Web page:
Palfinger Ag Case Study

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Palfinger’s AG – Property, Plant, and Equipment

a.) Palfinger’s property would include the property that they have to store the forklifts and other large inventory that they have on. The equipment would include all equipment that is necessary to make the inventory that they sell such as the cranes.

b.) This number represents the total of the plant, property, and equipment that Palfinger has. This number should be recorded as the historical cost that the plant, property and equipment was purchased at. This total number also has the total sum of amortized depreciation subtracted out to get the net amount of PP&E that is put on the balance sheet

c.) In the notes to the financial statements, Palfinger reports the plant, property and equipment of the following:

• Land and equipment
• Undeveloped buildings and investments
• Plant and machinery
• Other plant, fixtures, fittings, and equipment
• Payments and assets under construction

d.) “Prepayments and assets under construction” represents expenses that have prepaid for and assets that haven’t been finished yet. Because the assets aren’t completed and haven’t been used, they aren’t being depreciated. The reclassification comes from allocation of depreciation from the newly completed projects that now have been put to use.

e.) Palfinger depreciates its property and equipment by using straight-line depreciation over the prospective useful lives of the relevant assets. They allocate 8-50 years on buildings, 3-15 years on plant and machinery, and 3-10 years on fixtures, fittings, and equipment. This policy does not seem reasonable because there is a short 8-year building useful life. Because of this, Palfinger’s ROA and EPS ratios are heavily impacted.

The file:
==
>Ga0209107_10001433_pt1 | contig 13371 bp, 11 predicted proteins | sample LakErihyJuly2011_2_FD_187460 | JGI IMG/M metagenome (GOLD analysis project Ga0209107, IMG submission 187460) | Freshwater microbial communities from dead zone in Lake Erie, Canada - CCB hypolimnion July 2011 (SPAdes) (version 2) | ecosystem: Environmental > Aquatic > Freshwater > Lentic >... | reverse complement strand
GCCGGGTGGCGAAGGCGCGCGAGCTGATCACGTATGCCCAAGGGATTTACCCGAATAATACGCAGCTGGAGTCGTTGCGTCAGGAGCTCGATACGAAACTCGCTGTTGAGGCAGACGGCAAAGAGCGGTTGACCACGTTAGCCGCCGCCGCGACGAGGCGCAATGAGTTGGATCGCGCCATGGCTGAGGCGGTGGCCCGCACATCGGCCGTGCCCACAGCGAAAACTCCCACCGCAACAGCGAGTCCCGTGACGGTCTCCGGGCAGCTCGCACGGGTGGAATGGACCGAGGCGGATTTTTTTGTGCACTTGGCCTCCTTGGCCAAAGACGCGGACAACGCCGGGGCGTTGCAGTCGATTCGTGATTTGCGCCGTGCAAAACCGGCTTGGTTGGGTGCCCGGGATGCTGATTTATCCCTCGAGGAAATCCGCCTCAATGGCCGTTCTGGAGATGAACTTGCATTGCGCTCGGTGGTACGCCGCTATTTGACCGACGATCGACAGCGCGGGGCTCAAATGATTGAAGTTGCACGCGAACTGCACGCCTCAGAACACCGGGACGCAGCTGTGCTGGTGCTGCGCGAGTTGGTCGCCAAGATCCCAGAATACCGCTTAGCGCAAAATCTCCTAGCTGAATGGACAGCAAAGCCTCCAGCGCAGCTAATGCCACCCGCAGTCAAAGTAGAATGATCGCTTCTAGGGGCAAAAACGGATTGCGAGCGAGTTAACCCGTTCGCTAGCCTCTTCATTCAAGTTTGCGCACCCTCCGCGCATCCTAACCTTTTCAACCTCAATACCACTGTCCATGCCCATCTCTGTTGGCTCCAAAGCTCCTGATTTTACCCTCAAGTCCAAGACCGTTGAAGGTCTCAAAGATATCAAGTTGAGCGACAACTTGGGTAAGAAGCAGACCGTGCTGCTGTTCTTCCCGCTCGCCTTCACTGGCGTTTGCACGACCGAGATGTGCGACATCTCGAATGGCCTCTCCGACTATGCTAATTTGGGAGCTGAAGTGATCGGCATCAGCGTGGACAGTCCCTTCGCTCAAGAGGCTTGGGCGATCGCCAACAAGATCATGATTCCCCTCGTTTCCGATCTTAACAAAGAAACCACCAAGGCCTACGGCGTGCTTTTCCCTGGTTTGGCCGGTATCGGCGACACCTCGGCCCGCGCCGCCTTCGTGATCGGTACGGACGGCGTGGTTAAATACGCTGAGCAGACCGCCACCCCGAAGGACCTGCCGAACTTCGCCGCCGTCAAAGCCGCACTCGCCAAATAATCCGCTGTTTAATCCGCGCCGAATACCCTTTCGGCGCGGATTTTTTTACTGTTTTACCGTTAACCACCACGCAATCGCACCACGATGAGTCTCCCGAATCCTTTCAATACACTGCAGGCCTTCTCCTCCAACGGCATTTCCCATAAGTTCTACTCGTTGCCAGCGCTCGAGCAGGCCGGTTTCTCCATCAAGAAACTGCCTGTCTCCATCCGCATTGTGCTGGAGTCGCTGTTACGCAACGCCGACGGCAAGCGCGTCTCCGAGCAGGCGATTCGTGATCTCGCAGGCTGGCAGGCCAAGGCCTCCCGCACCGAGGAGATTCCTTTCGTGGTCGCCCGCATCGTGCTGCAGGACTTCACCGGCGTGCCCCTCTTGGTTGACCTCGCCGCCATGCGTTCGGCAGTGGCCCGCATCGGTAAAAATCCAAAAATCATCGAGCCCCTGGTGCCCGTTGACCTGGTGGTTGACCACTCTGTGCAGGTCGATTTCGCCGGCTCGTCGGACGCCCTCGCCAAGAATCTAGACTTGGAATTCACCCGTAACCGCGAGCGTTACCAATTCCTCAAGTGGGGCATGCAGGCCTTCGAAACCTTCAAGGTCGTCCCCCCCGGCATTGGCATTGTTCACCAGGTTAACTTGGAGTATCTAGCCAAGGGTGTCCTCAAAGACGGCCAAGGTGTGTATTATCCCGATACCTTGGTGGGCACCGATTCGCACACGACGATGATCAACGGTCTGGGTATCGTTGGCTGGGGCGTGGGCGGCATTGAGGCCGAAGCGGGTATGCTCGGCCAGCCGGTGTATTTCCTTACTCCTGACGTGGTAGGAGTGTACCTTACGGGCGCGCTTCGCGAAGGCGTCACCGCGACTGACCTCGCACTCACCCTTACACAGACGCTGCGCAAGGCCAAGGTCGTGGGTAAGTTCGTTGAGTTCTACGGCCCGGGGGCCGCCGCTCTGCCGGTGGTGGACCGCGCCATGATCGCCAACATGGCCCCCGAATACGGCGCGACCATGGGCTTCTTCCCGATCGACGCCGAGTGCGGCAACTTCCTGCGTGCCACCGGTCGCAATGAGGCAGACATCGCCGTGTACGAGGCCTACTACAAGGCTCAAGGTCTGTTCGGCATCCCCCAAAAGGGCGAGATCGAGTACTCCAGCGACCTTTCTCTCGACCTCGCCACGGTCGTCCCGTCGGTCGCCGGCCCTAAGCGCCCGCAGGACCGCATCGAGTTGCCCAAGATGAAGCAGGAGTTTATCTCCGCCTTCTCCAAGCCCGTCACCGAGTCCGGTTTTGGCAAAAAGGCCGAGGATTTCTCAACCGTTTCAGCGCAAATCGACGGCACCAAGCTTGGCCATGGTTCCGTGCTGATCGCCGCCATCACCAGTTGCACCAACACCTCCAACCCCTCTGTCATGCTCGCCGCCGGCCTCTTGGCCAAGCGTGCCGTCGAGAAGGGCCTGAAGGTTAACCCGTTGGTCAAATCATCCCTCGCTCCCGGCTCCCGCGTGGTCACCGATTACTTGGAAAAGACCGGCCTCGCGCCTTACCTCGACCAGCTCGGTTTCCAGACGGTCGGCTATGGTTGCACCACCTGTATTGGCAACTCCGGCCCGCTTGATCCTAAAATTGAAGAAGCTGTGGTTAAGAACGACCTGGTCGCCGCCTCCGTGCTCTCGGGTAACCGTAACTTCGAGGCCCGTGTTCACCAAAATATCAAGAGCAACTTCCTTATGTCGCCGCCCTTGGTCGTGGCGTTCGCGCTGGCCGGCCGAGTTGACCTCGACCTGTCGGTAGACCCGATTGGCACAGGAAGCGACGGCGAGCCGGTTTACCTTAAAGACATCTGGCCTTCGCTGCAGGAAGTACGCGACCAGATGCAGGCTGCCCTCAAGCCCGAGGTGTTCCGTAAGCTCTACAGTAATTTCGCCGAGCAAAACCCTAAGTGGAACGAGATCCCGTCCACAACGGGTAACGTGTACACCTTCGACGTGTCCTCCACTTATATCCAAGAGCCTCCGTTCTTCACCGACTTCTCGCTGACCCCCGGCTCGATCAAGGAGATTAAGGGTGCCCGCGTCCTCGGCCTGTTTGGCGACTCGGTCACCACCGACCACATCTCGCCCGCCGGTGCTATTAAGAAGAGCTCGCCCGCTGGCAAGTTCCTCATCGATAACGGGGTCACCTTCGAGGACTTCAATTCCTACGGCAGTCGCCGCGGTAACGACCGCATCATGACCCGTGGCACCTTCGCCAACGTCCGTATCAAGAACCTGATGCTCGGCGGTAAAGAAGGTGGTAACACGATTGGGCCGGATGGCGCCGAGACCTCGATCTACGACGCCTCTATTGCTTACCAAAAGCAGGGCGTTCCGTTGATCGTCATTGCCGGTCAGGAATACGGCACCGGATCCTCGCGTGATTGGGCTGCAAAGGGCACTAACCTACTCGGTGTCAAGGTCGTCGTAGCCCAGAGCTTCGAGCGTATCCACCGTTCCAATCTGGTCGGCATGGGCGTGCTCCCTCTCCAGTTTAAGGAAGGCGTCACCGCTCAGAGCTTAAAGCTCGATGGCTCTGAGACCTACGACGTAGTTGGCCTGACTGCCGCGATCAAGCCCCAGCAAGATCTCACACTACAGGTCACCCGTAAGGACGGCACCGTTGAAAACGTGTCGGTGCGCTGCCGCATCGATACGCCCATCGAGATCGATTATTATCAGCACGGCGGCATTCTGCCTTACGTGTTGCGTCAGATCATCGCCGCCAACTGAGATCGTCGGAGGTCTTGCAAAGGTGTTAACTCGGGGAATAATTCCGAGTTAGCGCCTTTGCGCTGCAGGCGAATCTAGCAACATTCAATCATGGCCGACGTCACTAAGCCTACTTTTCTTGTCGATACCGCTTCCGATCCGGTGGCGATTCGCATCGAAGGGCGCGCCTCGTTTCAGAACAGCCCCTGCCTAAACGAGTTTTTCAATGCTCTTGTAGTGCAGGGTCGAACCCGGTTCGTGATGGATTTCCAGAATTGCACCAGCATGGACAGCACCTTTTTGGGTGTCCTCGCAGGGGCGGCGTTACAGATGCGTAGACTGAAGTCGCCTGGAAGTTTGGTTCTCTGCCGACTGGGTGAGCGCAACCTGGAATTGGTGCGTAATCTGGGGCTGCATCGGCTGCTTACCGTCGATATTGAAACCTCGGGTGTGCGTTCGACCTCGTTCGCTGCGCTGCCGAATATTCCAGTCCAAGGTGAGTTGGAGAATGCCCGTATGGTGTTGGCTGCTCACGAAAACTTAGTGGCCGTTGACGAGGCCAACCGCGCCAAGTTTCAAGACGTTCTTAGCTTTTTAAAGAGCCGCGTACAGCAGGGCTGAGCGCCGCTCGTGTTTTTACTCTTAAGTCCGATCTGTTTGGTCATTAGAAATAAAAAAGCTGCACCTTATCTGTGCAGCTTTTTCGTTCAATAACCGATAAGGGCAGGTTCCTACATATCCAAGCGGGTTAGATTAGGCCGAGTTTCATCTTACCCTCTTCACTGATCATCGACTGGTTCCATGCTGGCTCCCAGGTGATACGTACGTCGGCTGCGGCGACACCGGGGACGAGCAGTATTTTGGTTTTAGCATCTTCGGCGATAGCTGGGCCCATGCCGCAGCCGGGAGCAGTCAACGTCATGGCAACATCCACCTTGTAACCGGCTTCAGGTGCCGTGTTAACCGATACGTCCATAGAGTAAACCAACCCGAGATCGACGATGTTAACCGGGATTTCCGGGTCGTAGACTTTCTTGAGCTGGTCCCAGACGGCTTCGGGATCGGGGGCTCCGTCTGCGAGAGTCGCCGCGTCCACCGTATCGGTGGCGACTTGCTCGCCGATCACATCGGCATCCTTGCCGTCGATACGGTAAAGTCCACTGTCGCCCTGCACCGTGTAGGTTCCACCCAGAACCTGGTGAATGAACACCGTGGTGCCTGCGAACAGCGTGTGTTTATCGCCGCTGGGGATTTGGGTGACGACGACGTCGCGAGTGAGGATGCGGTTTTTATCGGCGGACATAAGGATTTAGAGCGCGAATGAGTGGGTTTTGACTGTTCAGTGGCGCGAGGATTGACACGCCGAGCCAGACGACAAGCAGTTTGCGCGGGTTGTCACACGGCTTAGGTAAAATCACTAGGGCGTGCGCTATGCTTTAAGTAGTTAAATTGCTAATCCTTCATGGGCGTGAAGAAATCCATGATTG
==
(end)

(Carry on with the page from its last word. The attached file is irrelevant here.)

f. You can both depreciate replacements investments, and value enhancing investments that are capitalized and depreciated over the new useful life or original useful life. The alternative method to this would be to just expense out the costs of renovations or value enhancing investments. This way it is completely hit on the income statement, and is not shown on the balance sheet.

g.)
i. According to the notes to the consolidated financial statements, Palinger bought $61,444 worth of new PPE in 2007.
ii. There was a change of ($733) concerning government grants. According to IAS 20 government grants for property, plant, and equipment are presented as reductions of the acquisition and/or manufacturing costs. When these are deducted from the account, it lessens the amount depreciated during the life of the acquired assets.

iii. Depreciation expense for 2007 was $12,557.
iv. Net book value of total disposed PPE, was $1,501 (Derived from $13,799 - $12,298)

h.) To derive the gain or loss Palfinger incurred, we compute their proceeds from the sale of PPE $1,655 and subtract it from $1,501 (net book value). This gives us a total gain of $154.

i.)
i. Straight Line
|Year |Beg |Dep. Exp |Accum Dep. |Ending Bal | |1 |$10,673 |$1,880 |$1,880 |$8,793 | |2 |8,793 |1,880 |3,760 |6,913 | |3 |6,913 |1,880 |5,640 |5,033 | |4 |5,033 |1,880 |7,520 |3,153 | |5 |3,153 |1,880 |9,400 |1,273 |

ii. Double- declining- balance depreciation
|Year |Beg |Dep. Exp. |Accum Dep. |Ending Bal | |1 |$10,673 |$4,269 |$4,269 |$6,404 | |2 |6,404 |2,562 |6,831...
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